For the Life of the World 39

Posted: February 19th, 2010 | Author: | Filed under: For the Life of the World | Tags: , , , , , , , , | Comments Off on For the Life of the World 39

This post focuses on sections 7-10 of Sacrament and Symbol, the second appendix of For the Life of the World.

Section 7 focuses of the essay focuses on the way that causality and guarantees were built into the theology of sacraments and how they were thus transformed from intrinsic and revealing in their union with Christ to extrinsic and formal. They began to shift toward individual acts of piety and sanctification rather than “catholic acts of the Church fulfilling herself.” It’s a pretty dense section, but I think I get his point. We turned what was intended to sustain our life in communion into separate acts over which we could exercise control.

Fr. Schmemann then returns to the “Orthodox perspective” and asks how a rediscovery of sacraments can occur. And in this context he makes an interesting point about something I have seen people do.

A mere reading of the Fathers, useful and essential as it is, will not suffice. For even patristic texts can be made, and are often made, into “proofs” of theological systems deeply alien to the real “mind” of the Fathers. The “patristic revival” of our time would miss completely its purpose if it were to result in a rigid “patristic system” which in reality never existed. It is indeed the eternal merit of the Fathers that they showed the dynamic and not static nature of Christian theology, its power always to be “contemporary” without reduction to any “contemporaneousness,” open to all human aspirations without being determined by any of them. If the return to the Fathers were to mean a purely formal repetition of their terms and formulations, it would be as wrong and as useless as the discarding of the Fathers by “modern” theology because of their presumably “antiquated” world view.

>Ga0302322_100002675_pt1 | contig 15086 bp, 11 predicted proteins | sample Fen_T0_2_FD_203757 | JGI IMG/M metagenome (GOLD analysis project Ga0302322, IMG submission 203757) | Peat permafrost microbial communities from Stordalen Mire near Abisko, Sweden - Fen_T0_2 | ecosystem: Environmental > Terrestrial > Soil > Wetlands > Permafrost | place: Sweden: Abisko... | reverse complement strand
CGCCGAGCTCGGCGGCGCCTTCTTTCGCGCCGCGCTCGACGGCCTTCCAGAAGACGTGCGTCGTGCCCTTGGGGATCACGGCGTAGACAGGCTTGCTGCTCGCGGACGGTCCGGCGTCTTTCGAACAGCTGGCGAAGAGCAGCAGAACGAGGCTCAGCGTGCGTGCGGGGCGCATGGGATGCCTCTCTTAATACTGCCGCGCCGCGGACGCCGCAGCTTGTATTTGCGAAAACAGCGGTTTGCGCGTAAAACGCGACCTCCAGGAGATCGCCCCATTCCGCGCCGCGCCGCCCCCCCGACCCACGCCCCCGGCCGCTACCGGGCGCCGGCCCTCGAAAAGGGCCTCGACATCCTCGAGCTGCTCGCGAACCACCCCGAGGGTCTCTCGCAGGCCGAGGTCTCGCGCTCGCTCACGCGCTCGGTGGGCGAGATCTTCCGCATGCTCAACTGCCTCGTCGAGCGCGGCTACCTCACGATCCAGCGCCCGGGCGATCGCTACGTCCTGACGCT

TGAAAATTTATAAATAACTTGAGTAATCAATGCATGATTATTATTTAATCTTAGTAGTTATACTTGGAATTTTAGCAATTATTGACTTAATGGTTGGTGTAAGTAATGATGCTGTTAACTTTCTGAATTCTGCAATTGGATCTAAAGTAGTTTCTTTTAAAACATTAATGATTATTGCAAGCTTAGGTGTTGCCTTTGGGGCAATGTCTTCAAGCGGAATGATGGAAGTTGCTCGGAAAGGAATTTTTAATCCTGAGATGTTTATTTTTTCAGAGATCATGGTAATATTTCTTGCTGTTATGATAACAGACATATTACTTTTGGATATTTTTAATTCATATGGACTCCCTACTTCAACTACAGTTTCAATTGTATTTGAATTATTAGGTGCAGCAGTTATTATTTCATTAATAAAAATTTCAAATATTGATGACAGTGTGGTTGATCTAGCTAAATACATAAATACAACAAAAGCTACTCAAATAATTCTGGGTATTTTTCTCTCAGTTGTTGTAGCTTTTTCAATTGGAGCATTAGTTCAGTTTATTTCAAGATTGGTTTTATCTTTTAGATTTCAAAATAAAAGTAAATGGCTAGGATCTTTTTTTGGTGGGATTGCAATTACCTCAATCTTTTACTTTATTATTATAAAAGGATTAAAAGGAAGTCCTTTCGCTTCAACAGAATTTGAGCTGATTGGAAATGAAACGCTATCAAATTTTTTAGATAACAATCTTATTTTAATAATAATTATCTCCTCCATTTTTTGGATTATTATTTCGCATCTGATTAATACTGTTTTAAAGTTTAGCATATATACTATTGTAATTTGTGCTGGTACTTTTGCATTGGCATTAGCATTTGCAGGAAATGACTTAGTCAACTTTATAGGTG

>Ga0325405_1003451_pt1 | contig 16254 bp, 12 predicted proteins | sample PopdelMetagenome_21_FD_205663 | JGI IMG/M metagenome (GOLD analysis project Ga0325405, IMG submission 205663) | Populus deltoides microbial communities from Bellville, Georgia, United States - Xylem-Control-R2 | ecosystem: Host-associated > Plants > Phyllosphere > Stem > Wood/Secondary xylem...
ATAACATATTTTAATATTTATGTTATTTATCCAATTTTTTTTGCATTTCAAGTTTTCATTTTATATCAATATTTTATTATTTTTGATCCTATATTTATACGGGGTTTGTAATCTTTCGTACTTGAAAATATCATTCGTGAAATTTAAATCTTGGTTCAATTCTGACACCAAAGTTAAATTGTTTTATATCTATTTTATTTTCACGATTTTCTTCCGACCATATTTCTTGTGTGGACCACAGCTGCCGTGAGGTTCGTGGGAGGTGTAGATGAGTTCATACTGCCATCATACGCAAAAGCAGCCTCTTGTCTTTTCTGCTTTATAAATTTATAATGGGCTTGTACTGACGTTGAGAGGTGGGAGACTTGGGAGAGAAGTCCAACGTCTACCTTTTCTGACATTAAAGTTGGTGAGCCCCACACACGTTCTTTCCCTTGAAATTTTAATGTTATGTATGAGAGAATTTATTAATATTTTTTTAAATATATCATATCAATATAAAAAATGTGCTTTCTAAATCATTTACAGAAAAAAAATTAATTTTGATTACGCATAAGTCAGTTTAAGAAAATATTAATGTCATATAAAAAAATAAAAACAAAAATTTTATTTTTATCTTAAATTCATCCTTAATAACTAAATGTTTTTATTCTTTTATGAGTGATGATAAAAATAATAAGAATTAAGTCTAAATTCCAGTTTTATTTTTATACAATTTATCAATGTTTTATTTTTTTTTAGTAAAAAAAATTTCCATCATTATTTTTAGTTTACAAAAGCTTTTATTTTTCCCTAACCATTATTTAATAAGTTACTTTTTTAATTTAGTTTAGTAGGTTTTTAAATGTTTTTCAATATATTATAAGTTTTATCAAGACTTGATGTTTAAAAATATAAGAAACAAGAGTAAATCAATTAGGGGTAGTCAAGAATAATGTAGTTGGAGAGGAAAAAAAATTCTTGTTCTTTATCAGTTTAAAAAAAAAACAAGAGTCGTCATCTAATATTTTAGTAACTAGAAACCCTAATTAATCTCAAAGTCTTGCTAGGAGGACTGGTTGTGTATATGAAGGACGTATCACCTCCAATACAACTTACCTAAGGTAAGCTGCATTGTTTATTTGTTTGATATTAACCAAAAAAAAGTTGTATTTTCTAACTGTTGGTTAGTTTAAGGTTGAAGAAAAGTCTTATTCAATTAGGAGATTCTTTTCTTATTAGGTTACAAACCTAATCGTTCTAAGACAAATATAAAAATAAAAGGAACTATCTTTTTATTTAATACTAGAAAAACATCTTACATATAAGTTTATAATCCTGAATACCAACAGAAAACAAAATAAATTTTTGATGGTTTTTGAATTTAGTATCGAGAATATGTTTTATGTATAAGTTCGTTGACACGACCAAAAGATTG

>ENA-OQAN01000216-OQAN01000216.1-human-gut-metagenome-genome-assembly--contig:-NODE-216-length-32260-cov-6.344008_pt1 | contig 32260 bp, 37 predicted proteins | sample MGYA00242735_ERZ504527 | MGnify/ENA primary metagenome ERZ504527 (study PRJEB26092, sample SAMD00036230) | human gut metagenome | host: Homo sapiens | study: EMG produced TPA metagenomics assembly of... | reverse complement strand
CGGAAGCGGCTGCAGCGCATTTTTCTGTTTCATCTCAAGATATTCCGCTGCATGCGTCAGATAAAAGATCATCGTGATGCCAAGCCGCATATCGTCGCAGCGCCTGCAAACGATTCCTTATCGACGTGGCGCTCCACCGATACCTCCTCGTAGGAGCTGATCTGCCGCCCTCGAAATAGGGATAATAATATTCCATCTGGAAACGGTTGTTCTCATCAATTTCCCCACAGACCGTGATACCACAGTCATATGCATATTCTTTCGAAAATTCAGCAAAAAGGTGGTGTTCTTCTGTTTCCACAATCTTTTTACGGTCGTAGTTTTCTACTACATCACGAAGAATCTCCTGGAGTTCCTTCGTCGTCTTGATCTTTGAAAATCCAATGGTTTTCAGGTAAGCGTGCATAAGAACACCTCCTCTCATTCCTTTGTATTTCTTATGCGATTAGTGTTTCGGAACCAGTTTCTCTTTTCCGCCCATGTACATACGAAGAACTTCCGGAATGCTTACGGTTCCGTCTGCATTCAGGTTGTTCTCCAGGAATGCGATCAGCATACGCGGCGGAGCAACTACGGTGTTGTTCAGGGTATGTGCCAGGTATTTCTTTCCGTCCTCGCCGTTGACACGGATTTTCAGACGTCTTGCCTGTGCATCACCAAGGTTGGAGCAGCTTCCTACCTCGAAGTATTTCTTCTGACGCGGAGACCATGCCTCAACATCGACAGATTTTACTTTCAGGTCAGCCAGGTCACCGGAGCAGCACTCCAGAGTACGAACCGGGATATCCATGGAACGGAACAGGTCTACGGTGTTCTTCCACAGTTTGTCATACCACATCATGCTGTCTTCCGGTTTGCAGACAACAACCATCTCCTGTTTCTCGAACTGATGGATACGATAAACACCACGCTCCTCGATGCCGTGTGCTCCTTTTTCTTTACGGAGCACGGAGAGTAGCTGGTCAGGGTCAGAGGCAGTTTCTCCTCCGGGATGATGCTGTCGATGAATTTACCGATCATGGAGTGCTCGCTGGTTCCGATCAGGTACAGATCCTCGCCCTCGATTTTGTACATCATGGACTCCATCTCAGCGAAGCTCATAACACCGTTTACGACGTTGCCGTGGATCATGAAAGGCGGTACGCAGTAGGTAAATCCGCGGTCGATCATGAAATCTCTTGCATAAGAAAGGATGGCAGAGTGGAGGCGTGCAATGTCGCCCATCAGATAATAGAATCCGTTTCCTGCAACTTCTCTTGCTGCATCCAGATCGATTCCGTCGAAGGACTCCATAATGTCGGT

A proper reading requires a recovery of the ancient Christian understanding of “symbol” and Fr. Schmemann suggests a starting point is with the Symbol of symbols himself, Jesus of Nazareth. When one sees Him, they “see” the Father, has the communion of the Holy Spirit, and has already eternal life.

It is at this point, in this agonizing “focus” of the actual Christian situation, that the preceding analysis acquires, we hope, its true significance. For it shows that if Christianity fails to fulfill its symbolic function — to be that “unitive principle” — it is because “symbol” was broken, at first, by Christians themselves. As a result of this breakdown Christianity has come to look today, in the eyes of the world at least, like, on the one hand, a mere intellectual doctrine which moreover “cracks” under the pressure of an entirely different intellectual context, or, on the other hand, a mere religious institution which also “cracks” under the pressure of its own institutionalism. … For the whole point is that holy is not and can never be a mere adjective, a definition sufficient to guarantee the divine authority and origin of anything. If it defines anything it is from the inside, not outside. It reveals and manifests, vide Rudolf Otto, the “mysterium tremendum,” i.e., an inherent power which in a doctrine transcends its intellectualism and in an institution its institutionalism. It is this “holy” — the power of an epiphany — that is hopelessly missing today in both doctrine and institution, and this, not because of human sins and limitations, but precisely because of a deliberate choice: the rejection and the dissolution of symbol as the fundamental structure of Christian “doctrine” and Christian “institution”.

And so Fr. Schmemann asks where and how the rediscovery of symbol itself can be achieved.

The answer of Orthodox theology once it recovers from its “Western captivity” ought to be: in the unbroken liturgical life of the Church, in that sacramental tradition which in the East, at least, has not been significantly altered by the wanderings of an alienated theology. We have pointed out already that the fatal error of post-patristic rationalism was the isolation of the sacrament from the liturgy as total expression of the Church’s life and faith. It meant, in fact, the isolation of the sacrament from the symbol, i.e., from that connection and communication with the whole of reality which are fulfilled in the sacrament.